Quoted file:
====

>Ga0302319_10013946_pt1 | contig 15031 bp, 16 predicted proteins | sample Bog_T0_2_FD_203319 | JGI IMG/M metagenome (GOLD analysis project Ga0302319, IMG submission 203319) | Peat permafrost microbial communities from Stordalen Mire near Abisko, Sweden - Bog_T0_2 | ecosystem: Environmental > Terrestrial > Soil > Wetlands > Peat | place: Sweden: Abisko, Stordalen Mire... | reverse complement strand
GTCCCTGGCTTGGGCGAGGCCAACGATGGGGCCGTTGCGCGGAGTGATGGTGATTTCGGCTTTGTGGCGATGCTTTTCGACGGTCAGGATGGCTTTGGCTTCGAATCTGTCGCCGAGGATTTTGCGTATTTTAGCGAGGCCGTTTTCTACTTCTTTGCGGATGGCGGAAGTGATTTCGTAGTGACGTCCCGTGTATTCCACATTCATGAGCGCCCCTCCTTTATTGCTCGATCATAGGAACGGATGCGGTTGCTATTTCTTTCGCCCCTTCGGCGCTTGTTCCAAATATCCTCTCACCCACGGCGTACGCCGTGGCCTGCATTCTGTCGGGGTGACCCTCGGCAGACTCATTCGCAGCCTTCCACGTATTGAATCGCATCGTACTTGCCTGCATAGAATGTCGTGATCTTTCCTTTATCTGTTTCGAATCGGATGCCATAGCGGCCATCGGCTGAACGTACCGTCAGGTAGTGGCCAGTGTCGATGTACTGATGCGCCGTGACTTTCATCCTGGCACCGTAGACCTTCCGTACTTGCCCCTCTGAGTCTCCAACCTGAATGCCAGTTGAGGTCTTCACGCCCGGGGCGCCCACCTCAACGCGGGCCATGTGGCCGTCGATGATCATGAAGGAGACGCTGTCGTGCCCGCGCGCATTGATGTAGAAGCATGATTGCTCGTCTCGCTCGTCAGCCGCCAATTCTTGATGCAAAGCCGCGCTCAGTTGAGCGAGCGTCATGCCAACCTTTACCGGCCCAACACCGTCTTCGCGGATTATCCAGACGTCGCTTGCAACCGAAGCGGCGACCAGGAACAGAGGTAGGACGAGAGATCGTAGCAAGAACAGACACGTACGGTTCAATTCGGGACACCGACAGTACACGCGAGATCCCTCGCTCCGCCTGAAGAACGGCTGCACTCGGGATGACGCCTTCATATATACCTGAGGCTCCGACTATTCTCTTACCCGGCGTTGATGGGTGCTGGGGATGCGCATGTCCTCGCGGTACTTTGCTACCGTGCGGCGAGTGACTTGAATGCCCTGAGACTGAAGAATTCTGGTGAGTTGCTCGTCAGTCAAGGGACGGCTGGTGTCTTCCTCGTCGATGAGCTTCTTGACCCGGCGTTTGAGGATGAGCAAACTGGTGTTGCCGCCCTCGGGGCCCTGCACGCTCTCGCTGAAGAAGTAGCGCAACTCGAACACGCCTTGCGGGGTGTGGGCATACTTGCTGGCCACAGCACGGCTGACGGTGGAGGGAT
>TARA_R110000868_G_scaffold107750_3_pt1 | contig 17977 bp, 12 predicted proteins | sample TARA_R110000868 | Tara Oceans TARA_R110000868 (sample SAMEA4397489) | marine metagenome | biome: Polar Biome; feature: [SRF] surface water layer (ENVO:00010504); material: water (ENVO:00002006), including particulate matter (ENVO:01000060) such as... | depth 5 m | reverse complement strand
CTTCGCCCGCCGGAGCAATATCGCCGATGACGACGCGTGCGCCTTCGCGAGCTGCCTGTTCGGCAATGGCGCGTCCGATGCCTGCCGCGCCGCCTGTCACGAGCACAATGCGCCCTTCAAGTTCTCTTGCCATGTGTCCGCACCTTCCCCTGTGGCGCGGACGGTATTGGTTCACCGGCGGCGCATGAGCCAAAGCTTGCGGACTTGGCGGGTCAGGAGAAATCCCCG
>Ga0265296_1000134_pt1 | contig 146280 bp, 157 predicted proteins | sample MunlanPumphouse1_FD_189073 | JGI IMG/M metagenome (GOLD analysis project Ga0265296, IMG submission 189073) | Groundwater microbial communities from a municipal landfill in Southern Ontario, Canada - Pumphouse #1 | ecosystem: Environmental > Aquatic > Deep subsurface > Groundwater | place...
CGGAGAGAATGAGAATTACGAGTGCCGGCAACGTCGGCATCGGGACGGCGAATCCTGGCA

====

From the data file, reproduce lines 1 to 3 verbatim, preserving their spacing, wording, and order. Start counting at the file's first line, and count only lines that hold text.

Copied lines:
>Ga0302319_10013946_pt1 | contig 15031 bp, 16 predicted proteins | sample Bog_T0_2_FD_203319 | JGI IMG/M metagenome (GOLD analysis project Ga0302319, IMG submission 203319) | Peat permafrost microbial communities from Stordalen Mire near Abisko, Sweden - Bog_T0_2 | ecosystem: Environmental > Terrestrial > Soil > Wetlands > Peat | place: Sweden: Abisko, Stordalen Mire... | reverse complement strand
GTCCCTGGCTTGGGCGAGGCCAACGATGGGGCCGTTGCGCGGAGTGATGGTGATTTCGGCTTTGTGGCGATGCTTTTCGACGGTCAGGATGGCTTTGGCTTCGAATCTGTCGCCGAGGATTTTGCGTATTTTAGCGAGGCCGTTTTCTACTTCTTTGCGGATGGCGGAAGTGATTTCGTAGTGACGTCCCGTGTATTCCACATTCATGAGCGCCCCTCCTTTATTGCTCGATCATAGGAACGGATGCGGTTGCTATTTCTTTCGCCCCTTCGGCGCTTGTTCCAAATATCCTCTCACCCACGGCGTACGCCGTGGCCTGCATTCTGTCGGGGTGACCCTCGGCAGACTCATTCGCAGCCTTCCACGTATTGAATCGCATCGTACTTGCCTGCATAGAATGTCGTGATCTTTCCTTTATCTGTTTCGAATCGGATGCCATAGCGGCCATCGGCTGAACGTACCGTCAGGTAGTGGCCAGTGTCGATGTACTGATGCGCCGTGACTTTCATCCTGGCACCGTAGACCTTCCGTACTTGCCCCTCTGAGTCTCCAACCTGAATGCCAGTTGAGGTCTTCACGCCCGGGGCGCCCACCTCAACGCGGGCCATGTGGCCGTCGATGATCATGAAGGAGACGCTGTCGTGCCCGCGCGCATTGATGTAGAAGCATGATTGCTCGTCTCGCTCGTCAGCCGCCAATTCTTGATGCAAAGCCGCGCTCAGTTGAGCGAGCGTCATGCCAACCTTTACCGGCCCAACACCGTCTTCGCGGATTATCCAGACGTCGCTTGCAACCGAAGCGGCGACCAGGAACAGAGGTAGGACGAGAGATCGTAGCAAGAACAGACACGTACGGTTCAATTCGGGACACCGACAGTACACGCGAGATCCCTCGCTCCGCCTGAAGAACGGCTGCACTCGGGATGACGCCTTCATATATACCTGAGGCTCCGACTATTCTCTTACCCGGCGTTGATGGGTGCTGGGGATGCGCATGTCCTCGCGGTACTTTGCTACCGTGCGGCGAGTGACTTGAATGCCCTGAGACTGAAGAATTCTGGTGAGTTGCTCGTCAGTCAAGGGACGGCTGGTGTCTTCCTCGTCGATGAGCTTCTTGACCCGGCGTTTGAGGATGAGCAAACTGGTGTTGCCGCCCTCGGGGCCCTGCACGCTCTCGCTGAAGAAGTAGCGCAACTCGAACACGCCTTGCGGGGTGTGGGCATACTTGCTGGCCACAGCACGGCTGACGGTGGAGGGAT
>TARA_R110000868_G_scaffold107750_3_pt1 | contig 17977 bp, 12 predicted proteins | sample TARA_R110000868 | Tara Oceans TARA_R110000868 (sample SAMEA4397489) | marine metagenome | biome: Polar Biome; feature: [SRF] surface water layer (ENVO:00010504); material: water (ENVO:00002006), including particulate matter (ENVO:01000060) such as... | depth 5 m | reverse complement strand